"Stillness" and "Shadows" are two long fiction pieces John Gardner worked on sporadically before his death in September, 1982. They appear here in book form for the first time, exhumed, edited, and introduced by Gardner's long-time friend and literary executor, Nicholas Delbanco.
"Stillness," the more complete of the two works, explores Gardner's first marriage as part of the psychotherapy process he underwent. He subsequently cannibalized portions of it for shorter works. "Shadows" is about Gerald Craine, a middle-age private detective, probing the intricacies of identity and guilt among the denizens of a small southern Illinois town. Delbanco has appended seven of Gardner's fragments to this work, suggesting how Gardner might have ended it and, in the bargain, illuminates the author's writing and revision processes.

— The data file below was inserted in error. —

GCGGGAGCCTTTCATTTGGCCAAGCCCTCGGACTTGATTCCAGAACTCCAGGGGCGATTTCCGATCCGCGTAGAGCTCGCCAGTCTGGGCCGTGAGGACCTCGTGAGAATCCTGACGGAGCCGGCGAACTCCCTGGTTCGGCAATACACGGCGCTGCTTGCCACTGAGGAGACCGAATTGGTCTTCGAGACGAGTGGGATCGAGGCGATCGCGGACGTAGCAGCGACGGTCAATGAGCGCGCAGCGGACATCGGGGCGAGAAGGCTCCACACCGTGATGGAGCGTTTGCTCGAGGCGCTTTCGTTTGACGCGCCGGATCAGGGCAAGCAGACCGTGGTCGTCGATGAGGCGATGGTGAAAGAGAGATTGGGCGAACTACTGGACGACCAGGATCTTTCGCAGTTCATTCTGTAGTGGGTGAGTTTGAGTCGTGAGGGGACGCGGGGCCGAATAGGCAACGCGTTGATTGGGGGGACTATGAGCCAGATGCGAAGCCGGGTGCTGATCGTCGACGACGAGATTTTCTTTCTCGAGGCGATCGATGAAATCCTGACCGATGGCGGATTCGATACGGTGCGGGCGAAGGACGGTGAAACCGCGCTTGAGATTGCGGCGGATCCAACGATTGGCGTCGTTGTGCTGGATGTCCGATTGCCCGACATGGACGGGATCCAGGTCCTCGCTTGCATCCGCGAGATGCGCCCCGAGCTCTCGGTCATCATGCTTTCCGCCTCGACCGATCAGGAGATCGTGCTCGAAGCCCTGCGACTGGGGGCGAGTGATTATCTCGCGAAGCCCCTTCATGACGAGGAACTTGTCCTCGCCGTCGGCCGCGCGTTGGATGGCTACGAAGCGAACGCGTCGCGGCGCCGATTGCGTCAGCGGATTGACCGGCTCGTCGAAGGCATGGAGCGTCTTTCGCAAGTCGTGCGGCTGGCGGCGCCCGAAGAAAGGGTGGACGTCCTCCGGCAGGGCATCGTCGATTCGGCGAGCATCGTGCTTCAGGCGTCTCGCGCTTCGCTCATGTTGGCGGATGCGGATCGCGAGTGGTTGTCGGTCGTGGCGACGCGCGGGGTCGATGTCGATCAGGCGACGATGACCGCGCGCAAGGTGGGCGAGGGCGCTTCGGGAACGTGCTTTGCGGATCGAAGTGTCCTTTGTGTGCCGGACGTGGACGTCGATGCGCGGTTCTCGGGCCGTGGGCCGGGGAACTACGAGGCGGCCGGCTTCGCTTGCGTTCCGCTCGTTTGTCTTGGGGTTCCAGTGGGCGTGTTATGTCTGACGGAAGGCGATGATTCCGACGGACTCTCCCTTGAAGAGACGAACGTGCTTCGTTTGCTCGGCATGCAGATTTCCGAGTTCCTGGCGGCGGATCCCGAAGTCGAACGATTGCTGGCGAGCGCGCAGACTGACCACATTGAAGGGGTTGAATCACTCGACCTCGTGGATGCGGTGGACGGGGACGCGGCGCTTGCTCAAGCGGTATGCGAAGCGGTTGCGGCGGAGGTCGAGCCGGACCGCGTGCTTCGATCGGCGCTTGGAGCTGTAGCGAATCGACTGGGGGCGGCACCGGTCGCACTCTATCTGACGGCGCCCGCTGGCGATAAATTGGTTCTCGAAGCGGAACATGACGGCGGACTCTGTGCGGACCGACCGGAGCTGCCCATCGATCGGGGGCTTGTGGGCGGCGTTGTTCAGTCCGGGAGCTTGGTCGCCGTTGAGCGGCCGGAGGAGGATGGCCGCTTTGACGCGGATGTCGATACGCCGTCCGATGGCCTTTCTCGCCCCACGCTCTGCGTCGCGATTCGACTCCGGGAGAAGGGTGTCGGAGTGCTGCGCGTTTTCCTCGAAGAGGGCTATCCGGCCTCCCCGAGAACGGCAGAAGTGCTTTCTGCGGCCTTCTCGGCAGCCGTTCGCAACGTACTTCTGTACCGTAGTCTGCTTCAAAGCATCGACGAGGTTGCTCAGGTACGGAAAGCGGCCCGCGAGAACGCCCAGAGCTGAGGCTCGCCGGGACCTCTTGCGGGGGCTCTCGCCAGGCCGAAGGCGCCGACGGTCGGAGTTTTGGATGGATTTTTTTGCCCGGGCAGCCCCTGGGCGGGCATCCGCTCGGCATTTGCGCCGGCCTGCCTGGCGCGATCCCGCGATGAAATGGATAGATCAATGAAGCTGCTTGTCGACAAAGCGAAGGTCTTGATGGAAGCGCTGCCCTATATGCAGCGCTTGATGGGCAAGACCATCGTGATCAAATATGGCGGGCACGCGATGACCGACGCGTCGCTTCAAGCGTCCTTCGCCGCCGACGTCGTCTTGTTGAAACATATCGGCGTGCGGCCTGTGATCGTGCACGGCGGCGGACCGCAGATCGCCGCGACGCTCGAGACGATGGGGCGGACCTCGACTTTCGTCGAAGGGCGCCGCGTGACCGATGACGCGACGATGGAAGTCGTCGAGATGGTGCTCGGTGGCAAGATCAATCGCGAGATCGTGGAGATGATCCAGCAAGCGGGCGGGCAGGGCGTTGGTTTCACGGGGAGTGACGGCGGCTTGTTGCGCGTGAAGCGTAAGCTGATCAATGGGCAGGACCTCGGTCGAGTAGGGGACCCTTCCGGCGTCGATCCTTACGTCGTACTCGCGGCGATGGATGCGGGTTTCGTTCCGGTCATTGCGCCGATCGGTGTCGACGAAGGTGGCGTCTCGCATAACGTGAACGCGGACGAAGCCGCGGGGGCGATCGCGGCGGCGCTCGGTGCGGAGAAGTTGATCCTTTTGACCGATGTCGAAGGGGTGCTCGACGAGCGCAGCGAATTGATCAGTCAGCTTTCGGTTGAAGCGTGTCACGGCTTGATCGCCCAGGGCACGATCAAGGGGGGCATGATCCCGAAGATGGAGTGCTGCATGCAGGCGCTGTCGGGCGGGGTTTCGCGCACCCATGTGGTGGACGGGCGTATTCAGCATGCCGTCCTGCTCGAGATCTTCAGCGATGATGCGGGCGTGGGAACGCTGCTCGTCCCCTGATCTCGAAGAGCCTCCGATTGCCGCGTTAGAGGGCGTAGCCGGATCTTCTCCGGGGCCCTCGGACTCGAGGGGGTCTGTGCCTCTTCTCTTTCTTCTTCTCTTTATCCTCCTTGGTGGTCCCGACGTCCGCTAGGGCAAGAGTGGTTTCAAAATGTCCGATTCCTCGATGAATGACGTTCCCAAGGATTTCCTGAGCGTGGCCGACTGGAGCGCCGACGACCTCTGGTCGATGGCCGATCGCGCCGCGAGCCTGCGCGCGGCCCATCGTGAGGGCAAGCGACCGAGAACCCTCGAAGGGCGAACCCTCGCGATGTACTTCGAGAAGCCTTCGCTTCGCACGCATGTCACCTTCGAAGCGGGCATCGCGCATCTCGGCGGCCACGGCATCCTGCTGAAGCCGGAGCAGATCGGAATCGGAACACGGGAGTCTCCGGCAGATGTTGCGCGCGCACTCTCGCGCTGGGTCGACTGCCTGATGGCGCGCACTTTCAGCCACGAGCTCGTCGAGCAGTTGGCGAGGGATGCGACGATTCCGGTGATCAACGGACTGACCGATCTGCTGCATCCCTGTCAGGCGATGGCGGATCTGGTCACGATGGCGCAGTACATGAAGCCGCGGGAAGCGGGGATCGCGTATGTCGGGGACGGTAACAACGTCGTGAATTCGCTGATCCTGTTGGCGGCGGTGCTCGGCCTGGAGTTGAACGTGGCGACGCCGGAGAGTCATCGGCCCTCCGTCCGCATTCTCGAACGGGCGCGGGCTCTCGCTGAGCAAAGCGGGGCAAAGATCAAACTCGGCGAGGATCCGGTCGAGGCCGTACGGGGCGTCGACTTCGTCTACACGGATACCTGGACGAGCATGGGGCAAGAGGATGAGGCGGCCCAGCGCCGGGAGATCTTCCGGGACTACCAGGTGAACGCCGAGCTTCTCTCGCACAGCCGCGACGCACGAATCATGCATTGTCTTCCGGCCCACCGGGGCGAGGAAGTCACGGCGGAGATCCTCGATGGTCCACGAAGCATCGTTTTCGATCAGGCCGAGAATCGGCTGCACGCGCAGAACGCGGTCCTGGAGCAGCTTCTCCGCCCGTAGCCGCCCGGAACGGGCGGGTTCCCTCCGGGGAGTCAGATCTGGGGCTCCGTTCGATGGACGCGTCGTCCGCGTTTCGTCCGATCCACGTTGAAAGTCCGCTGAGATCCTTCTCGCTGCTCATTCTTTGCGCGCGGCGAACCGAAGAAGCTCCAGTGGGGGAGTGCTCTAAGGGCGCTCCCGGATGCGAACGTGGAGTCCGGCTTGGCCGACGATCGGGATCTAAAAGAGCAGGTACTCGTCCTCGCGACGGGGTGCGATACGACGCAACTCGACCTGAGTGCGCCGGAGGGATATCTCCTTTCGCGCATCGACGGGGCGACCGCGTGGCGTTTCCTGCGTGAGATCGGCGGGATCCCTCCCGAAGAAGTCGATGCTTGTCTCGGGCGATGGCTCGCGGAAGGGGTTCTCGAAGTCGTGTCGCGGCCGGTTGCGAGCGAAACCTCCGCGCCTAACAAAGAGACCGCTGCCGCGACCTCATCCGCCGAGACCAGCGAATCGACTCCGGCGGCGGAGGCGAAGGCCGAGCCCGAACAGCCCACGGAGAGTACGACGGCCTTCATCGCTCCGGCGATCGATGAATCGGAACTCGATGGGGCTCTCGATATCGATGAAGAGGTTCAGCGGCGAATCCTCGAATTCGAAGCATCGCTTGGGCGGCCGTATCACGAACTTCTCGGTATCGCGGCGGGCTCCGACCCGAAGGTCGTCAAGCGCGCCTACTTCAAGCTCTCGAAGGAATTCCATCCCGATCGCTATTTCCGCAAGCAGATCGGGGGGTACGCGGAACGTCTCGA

Although Delbanco has been conscientious, there is little of benefit here not available in material published earlier. Gardner's fiction style, with the exception of "Grendel," is rarely the elegant, profluent instrument he so vividly advocated in "The Art of Fiction" or achieved in such notable works as "The Life and Times of Chaucer." "Stillness" and "Shadows" meander, swirl and veer, which is characteristically what happened to Gardner when he became too self-absorbed. The elegant, enduring Gardner came when he reached out of and beyond himself.